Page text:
Raising children is one of the most rewarding and challenging experiences in a person’s life. As part of that process, ensuring that children have a solid start is the first step to helping them grow and develop. One of the most important tools at a parent’s disposal is ECE, access to which has significant impact on the foundations that are built for children from birth to fifth grade.1 See Early Childhood Education, CTRS. FOR DISEASE CONTROL & PREVENTION, [].  The impact of high-quality early education on childhood development and beyond cannot be overstated. Americans of all political stripes, alongside local municipalities and private sector partners, must work together to support a strong child care sector that assists hardworking American families.

The COVID-19 pandemic dealt a significant blow to child care, in-person education, and the American workforce. When most of the economy was shut down, schools and child care centers also shut down.2 See Map: Coronavirus and School Cloures in 2019-2020, EDWEEK (Mar. 6, 2020),,6%20to%20May%2015%2C%202020. []; NAT’L ASS’N FOR THE EDUC. YOUNG CHILDREN, AM I NEXT SACRIFICING TO STAY OPEN, CHILD CARE PROVIDERS FACE A BLEAK FUTURE WITHOUT RELIEF (2020). As the pandemic wore on, many schools remained closed, but child care providers worked to remain open or reopen because they recognized their importance in keeping America going and helping families and children succeed.3See Anya Kamenetz, What Parents Can Learn from Child Care Centers That Stayed Open During Lockdowns, NPR (June 24, 2020, 7:01 AM), [].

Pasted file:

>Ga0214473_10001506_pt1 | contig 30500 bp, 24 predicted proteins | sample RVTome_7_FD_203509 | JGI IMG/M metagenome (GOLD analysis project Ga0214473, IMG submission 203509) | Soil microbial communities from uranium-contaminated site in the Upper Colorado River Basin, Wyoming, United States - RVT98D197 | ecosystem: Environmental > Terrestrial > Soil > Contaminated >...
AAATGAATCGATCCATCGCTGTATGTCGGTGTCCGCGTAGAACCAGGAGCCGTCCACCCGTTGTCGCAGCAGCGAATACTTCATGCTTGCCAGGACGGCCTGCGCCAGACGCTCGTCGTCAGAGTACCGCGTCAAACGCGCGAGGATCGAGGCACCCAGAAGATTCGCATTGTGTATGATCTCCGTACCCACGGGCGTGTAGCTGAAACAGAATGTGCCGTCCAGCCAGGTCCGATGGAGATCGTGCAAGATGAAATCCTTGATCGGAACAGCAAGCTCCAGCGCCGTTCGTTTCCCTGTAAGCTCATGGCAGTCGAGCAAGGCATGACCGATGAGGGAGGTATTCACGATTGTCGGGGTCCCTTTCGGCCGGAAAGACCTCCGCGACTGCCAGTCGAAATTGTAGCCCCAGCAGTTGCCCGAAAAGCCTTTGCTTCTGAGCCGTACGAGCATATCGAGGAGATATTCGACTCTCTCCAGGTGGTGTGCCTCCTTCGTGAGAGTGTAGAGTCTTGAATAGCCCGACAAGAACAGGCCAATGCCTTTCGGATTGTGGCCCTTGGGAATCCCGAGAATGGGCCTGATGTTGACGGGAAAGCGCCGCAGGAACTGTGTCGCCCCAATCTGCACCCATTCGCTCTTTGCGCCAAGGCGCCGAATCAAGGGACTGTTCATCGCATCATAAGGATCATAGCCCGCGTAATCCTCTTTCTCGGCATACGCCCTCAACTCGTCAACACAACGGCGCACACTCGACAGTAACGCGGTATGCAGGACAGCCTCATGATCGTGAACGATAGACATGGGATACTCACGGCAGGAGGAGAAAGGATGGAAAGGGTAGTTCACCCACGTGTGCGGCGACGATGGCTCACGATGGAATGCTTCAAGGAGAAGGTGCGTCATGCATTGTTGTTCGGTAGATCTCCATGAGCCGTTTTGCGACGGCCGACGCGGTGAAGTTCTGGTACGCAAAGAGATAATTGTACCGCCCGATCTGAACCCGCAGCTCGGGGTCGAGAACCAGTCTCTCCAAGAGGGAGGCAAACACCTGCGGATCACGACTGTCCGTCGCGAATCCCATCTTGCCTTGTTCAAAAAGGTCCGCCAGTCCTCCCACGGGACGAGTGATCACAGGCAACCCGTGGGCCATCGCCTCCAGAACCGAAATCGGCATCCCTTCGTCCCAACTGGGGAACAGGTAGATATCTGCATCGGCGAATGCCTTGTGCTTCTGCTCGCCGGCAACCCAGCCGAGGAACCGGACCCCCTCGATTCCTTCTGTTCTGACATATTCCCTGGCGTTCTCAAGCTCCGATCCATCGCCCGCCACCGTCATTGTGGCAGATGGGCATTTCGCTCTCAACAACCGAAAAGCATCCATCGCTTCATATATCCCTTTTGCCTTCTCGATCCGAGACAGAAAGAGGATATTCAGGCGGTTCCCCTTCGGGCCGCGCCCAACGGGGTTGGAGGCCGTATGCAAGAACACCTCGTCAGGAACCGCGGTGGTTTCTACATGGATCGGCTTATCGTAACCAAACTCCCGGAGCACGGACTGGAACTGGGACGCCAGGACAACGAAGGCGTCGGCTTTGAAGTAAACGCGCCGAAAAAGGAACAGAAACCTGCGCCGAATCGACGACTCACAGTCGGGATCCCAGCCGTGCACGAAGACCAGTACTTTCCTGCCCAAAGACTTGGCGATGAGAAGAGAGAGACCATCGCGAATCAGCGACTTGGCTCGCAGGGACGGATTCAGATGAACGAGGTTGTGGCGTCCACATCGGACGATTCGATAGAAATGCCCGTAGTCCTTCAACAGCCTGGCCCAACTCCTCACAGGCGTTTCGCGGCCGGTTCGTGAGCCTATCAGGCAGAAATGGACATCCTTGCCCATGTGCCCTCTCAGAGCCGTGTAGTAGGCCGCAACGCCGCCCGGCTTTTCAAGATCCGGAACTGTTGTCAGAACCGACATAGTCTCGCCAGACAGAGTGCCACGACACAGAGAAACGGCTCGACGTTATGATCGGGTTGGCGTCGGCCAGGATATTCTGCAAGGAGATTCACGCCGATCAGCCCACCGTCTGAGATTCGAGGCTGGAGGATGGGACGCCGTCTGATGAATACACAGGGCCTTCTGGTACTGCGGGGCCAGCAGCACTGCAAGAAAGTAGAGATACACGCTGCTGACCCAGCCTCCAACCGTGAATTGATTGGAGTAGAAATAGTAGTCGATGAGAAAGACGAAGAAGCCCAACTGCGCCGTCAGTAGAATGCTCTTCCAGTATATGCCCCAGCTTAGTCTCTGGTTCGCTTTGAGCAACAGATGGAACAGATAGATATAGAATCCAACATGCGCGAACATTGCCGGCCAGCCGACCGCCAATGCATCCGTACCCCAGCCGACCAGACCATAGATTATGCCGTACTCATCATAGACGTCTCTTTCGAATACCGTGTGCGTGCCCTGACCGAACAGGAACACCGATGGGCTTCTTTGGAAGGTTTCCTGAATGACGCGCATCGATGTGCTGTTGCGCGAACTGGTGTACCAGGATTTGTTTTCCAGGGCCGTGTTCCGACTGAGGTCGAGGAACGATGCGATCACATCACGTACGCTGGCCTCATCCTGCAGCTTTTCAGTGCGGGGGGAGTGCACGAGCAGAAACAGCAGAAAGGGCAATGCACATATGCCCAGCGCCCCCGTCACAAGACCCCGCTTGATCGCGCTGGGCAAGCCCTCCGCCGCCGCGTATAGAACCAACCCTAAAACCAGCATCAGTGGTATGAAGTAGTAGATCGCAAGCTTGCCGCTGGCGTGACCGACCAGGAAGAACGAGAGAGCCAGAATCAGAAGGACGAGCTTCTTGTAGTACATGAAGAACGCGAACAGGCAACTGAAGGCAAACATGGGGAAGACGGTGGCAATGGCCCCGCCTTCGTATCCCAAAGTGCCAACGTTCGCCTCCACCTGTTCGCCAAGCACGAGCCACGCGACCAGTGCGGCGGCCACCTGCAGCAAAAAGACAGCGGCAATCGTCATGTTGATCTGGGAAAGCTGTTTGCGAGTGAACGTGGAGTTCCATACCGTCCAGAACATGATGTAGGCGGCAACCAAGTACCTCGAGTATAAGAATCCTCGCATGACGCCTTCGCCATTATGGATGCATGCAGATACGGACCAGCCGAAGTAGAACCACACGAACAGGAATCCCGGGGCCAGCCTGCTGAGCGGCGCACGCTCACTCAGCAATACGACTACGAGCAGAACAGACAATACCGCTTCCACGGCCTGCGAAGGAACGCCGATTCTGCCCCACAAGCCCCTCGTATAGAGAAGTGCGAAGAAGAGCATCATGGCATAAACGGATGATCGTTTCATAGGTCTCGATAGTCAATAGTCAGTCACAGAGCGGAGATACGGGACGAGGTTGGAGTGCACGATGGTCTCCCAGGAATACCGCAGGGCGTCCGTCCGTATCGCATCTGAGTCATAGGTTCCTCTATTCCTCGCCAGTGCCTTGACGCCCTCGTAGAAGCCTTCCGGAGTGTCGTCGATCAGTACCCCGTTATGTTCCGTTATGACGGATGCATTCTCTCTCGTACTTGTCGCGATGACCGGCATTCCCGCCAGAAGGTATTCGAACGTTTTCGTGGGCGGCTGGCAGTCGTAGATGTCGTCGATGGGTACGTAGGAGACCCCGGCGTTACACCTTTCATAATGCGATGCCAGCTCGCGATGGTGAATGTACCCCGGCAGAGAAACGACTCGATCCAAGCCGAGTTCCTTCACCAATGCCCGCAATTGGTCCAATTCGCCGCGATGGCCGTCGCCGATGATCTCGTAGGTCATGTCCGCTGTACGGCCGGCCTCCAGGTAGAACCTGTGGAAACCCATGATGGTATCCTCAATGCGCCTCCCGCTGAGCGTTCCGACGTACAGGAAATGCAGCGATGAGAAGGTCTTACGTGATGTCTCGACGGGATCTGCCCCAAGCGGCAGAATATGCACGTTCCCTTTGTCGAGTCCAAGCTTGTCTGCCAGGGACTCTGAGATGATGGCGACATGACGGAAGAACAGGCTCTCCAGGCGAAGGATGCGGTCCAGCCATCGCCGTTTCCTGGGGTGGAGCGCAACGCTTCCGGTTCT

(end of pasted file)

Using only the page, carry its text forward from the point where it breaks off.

When combating these challenges, we must remember that the beginning years of a child’s life are the building blocks upon which they rely on to create a bright future. Without access to high-quality care, as defined by meeting the specific needs of each child, it is often more difficult for parents to go to work or further their own education. Access to ECE in America will help determine the success of future generations. It is imperative that we think outside the box and focus wholly on children by protecting parental choice, saving taxpayer dollars, and prioritizing the future workforce of America. The time to work together for bipartisan childcare solutions that encompass program alignment across federal, state, and local governments is now.  We have no time to waste—parents are waiting, children are growing, and our nation is falling behind as a leader in education.

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Legal Constraints on Executive Power to Manage Agency Vacancies

Lauren Shapiro*